For the last several days, I was very cautious about taking food. I was afraid of stomach upset and mindful about gaining more energies from the food I was taking. Now that I reached my goal; I was free like a bird. So, I ordered an unknown food from the menu from a boutique shop in New Bridge. Its name was Gurung Bread. It was neither a Paratha nor a Luchi, but somewhere in the middle. It was served with eggs and cheese. The food was not particularly bad, though it was oily. The problem occurred after half an hour, then the Gurung bread started sounding “Gurung, Gurung” in my stomach, which was not a promising sign.

Flowing river during Annapurna Base Camp.
It might look narrow, but, the flow is strong and you will hear a thunderous sound

Modikhola river was accompanying us in different form and shape.

One could easily see that this was a pathway made by the locals. That is why this way is not very common in the travel guide.

It’s a shortcut, isn’t it? We are searching our way to Siwai

At around 12:00 PM, I screamed with joy – I could see a road that looked like a road made for a motorized vehicle! Finally!!

A proper road, at last!

We walked further for 10 or 15 minutes before reaching to Sinuwa. Several trekkers and Jeeps were waiting there. We asked the people about our bus and nobody was sure about its arrival time. In fact, most of them were waiting for it. A local informed us that the bus operates infrequently and one needs to call the driver of the bus informing him that there are enough people waiting for it. We collected the number of a bus driver from a shop owner and tried to reach him with no luck. I was growing impatient and started haggling with a Jeep driver. I gave up the hope for managing a bus A Jeep can take 8 persons; we were 3. So; I managed the rest of the 5. It took me less than 10 minutes to convince those people they were sharing the same feelings as I do.

Our jeep – it’s taking 8 persons including me to Pokhara

Our cramped journey towards Pokhara started. Everyone was so excited. Everyone seems to have tons of stories to tell. Someone was telling about his trip to Sri Lanka, and the other was asking for a lot of information. Or how badly someone was missing the beaches of Thailand. I took part in the conversation, too.

The Jeep was going through a road. I was sitting in the back. I was not sure what was in my mind. I am heading towards the town of Pokhara where the amenities of a standard world awaiting me. I surely was looking forward to it as soon as my mission was over. But was I? I felt a kind of emptiness. The chirping of my fellow passengers fainted. I became sad momentarily. The reality hits me badly I am now going far from those mountains, rivers, waterfalls, flowers; I am going away from that quietness – I am going away from the heaven – where no motorized vehicle could take me; I had to earn it through a walk – through a walk in the world.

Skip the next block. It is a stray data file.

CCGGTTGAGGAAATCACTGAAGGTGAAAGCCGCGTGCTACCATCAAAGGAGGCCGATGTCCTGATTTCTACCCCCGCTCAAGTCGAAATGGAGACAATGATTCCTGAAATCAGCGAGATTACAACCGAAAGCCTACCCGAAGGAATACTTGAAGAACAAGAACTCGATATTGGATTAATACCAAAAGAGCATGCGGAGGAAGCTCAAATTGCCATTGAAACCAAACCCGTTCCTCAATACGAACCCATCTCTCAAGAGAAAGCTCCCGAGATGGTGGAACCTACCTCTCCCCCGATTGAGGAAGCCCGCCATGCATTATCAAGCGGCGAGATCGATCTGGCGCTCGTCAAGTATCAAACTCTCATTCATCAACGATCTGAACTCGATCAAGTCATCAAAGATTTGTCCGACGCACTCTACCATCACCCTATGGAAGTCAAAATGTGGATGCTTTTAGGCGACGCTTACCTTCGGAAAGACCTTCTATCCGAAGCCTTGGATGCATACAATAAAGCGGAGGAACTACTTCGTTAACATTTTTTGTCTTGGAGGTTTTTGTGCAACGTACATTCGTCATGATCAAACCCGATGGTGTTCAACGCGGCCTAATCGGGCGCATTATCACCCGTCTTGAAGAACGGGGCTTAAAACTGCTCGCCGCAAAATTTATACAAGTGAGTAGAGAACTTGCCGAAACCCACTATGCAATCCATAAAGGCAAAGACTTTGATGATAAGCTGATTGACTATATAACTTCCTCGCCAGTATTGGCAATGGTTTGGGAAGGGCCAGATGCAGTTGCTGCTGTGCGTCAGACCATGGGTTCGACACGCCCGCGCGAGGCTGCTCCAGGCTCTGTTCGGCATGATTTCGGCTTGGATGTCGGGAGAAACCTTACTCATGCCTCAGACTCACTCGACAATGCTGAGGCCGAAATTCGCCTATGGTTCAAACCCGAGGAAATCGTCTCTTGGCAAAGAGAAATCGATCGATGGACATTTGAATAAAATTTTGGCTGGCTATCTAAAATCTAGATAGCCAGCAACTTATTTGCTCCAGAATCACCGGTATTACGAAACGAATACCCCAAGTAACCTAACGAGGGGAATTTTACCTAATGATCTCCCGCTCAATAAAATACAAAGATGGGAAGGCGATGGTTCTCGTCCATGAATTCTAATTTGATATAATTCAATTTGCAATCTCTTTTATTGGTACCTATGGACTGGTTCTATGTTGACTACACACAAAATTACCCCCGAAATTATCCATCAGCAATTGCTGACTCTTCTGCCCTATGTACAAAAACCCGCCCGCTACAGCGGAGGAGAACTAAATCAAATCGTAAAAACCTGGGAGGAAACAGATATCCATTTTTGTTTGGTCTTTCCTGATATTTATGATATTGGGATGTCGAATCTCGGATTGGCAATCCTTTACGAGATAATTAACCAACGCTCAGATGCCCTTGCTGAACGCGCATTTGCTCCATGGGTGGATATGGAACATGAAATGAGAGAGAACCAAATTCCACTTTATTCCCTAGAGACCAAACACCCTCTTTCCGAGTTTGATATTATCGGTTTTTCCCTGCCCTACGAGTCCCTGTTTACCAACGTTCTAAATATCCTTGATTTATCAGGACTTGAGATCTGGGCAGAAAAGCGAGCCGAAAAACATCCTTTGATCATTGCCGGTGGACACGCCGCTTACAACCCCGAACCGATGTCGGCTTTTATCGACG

Summary of day 8

  • We asked locals about reaching Pokhara in the fastest way cheaply. People suggested catching a bus from Siwai
  • We started from Jhinu Danda at 6:45 AM and arrived at a place called New Bridge at 9:00 AM
  • We took the breakfast at New Bridge asked the locals about Siwai and followed their direction
  • We were not sure if we were going in the right direction
  • We saw vegetations, rivers, flowers
  • The road did not look like a trekking route but more of a pathway created by people themselves
  • We reached Siwai at 12:00 PM. We could see Jeeps waiting there for going to Pokhara.
  • We waited for the public bus, but, it never arrived
  • I rented a Jeep with a capacity of 8 people. I managed those people and started for Pokhara.
  • In several hours we arrived at Pokhara, which is a major town in Nepal. This is how our 8 day’s of adventure ended.

THE END OF ANNAPURNA BASE CAMP TREK

NB: Many people asked me, what’s next for me? I might go to the Everest region, the EBC trek is everyone’s dream. Besides, there are some wonderfully beautiful places like Gokyo Lake in the Everest region which presents with some amazing views. If you go to Nepal once for a trek, it will attract you like a magnet ever since, it’s so addictive! Don’t believe me? Try once!

Fuad Omar

Fuad loves to travel! A lot! Carrying a Bangladeshi passport means he needs a prior visa for visiting most of the countries. He got detained in many borders because of his nationality but; he didn’t give up - he set his foot to 37 countries. He believes, if he could travel the world despite all the odds, you can, too. Fuad is a Computer Engineer by profession, and author of a travelogue in Bangla. He currently lives in Dhaka, Bangladesh.